Sensors made by Georgia Tech help soldiers avoid brain injury

| Oct 15, 2012 | Brain Injury

Our Atlanta readers may be interested to learn that the Research Institute at Georgia Tech is responsible for developing special sensors that can help military troops know when an explosive device has detonated. These explosives are one of the primary causes of traumatic brain injury in soldiers fighting in Afghanistan.

Disabled war veterans are working to sew these sensors into harnesses that active soldiers will wear. The sensors can measure the concussive reach of blasting explosives, and military doctors will use this data to diagnose and treat brain injuries.

But the effects of brain trauma are not just limited to soldiers engaging in active combat. Sometimes civilians suffer similar damage due to automobile accidents, medical malpractice or construction site catastrophes. Brain damage is serious; it can lead to permanent disability, including hearing loss, memory loss and blindness. And the recovery process for a brain injury victim is often long and painful.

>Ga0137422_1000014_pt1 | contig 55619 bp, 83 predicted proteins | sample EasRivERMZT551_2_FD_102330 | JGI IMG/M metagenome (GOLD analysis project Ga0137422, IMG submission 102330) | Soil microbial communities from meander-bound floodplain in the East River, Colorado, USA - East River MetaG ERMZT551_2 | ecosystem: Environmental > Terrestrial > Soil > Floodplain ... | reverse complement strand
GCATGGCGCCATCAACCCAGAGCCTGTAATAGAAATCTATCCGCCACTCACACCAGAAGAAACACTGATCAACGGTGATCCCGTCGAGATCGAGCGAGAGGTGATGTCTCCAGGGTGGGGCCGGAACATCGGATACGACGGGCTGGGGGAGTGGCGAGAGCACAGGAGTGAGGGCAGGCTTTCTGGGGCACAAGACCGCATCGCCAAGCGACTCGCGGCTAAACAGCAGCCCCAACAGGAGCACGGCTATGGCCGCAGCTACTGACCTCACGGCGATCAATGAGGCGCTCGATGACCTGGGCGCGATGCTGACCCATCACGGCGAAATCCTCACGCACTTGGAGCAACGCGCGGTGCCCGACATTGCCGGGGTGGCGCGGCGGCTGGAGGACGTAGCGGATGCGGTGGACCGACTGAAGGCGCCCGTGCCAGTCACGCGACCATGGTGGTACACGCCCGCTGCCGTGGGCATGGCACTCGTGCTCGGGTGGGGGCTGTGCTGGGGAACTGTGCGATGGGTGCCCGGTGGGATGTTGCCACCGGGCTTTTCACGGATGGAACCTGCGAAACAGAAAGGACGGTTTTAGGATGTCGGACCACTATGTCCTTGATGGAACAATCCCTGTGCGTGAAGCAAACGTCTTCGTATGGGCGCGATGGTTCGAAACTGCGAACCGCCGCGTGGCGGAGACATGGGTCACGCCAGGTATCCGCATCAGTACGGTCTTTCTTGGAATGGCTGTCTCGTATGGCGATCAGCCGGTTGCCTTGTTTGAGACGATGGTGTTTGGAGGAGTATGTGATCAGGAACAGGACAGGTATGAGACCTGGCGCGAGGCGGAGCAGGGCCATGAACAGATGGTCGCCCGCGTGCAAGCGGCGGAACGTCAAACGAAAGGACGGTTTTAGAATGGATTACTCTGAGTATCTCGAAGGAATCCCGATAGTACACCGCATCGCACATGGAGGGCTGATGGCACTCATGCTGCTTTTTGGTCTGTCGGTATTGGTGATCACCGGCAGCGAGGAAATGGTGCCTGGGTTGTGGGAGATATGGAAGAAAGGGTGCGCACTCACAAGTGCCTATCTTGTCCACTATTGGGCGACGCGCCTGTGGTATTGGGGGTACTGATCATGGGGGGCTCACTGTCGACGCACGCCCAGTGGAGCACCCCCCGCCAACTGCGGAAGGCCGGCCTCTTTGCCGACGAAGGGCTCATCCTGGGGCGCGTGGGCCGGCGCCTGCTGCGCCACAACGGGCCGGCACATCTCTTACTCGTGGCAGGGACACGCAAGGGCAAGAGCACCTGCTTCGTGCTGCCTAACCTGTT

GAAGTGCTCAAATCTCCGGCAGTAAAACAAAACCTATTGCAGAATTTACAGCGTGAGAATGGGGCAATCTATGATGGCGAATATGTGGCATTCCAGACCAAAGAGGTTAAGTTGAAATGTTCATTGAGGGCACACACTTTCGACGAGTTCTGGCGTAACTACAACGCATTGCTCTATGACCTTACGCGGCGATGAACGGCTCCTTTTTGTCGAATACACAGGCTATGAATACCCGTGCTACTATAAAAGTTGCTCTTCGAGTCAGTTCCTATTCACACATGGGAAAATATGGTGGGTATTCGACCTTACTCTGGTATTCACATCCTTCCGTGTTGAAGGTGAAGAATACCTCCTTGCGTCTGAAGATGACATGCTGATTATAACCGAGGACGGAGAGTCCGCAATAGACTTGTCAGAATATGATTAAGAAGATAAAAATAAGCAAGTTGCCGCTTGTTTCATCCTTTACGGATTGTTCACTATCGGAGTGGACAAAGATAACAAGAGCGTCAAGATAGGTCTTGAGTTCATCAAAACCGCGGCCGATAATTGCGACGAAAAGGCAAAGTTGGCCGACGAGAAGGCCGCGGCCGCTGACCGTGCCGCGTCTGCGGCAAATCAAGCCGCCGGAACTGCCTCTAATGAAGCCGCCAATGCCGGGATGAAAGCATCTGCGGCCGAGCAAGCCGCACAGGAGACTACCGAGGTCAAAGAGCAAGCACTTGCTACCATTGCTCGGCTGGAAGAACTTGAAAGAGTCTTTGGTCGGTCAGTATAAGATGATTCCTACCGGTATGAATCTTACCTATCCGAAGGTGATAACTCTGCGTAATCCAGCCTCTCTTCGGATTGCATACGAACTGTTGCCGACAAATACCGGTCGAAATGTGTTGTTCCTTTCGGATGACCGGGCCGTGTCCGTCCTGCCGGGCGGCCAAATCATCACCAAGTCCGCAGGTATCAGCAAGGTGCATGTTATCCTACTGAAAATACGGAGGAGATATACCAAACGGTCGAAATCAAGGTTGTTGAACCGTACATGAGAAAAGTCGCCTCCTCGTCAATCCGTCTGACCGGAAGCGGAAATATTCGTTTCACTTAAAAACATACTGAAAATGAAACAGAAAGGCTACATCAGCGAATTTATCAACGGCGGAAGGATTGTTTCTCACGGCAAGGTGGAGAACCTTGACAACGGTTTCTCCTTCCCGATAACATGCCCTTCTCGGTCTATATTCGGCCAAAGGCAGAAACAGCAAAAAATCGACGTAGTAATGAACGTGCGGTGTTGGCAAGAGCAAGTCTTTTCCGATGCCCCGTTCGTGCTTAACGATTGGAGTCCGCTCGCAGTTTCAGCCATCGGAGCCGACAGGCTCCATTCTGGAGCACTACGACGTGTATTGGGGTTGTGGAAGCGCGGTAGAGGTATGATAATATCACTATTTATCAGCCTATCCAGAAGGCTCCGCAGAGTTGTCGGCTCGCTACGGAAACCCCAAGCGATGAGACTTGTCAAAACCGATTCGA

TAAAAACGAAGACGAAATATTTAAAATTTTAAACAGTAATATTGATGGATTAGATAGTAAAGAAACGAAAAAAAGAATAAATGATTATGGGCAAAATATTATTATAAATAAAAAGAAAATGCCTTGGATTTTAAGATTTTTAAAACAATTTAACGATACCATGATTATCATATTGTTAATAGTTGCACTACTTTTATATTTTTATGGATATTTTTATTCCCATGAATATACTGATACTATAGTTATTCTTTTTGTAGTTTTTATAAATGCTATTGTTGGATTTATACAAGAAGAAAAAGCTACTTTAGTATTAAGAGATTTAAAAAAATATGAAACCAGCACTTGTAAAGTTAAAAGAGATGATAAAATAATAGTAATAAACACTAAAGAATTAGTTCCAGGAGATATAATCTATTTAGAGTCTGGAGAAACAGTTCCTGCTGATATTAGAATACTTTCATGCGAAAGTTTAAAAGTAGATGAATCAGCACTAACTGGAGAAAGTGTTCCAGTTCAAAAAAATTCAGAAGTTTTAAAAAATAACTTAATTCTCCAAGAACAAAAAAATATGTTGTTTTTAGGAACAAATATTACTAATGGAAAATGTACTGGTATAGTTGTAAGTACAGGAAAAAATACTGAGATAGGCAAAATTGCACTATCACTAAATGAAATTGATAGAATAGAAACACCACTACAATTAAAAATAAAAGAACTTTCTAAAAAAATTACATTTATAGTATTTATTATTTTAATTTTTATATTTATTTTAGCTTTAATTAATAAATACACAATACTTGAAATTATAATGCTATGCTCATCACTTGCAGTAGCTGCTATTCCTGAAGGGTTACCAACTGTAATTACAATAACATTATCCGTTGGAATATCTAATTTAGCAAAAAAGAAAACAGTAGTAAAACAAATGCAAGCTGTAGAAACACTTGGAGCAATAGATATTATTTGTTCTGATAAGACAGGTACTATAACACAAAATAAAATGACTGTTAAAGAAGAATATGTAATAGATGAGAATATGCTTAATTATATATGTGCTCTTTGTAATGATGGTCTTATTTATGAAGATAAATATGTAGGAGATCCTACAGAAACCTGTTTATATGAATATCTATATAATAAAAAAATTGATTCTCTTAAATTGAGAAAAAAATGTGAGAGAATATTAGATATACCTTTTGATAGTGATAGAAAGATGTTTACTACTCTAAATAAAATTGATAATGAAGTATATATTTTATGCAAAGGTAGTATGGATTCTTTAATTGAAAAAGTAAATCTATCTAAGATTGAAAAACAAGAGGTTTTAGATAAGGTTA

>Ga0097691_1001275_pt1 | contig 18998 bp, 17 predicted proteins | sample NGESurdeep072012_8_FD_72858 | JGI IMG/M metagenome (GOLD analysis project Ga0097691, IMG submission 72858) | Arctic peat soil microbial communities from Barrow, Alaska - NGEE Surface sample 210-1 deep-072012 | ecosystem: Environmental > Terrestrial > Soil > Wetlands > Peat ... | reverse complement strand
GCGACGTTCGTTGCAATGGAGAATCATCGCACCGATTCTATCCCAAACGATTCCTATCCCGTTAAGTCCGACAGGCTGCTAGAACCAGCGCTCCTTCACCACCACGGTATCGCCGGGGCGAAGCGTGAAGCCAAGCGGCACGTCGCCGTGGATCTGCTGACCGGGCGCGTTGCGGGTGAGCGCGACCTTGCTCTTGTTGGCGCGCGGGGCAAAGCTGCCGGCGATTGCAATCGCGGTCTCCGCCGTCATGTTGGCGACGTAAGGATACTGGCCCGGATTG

Anyone who experiences a traumatic brain injury due to the negligence of another here in Georgia may be able to file a personal injury lawsuit against the responsible party. Under principles of negligence, every individual owes others a certain duty of care, which entails conducting themselves in the same manner that a reasonable person would in the same or similar circumstances. When someone breaches that duty of care and causes injury to another person, that person can be held legally liable for the damage caused.

With the help of an experienced personal injury lawyer, a victim may be able to recover compensation for lost wages, past and future medical expenses and pain and suffering. And though money alone cannot heal a traumatic brain injury, it can help a victim focus on recovery by relieving the financial burdens brought upon by the accident.

Source: NBC Los Angeles, “Reaping What They Sew: Disabled Vets Help Troops Guard Against Traumatic Brain Injury,” Patrick Healy, Oct. 10, 2012

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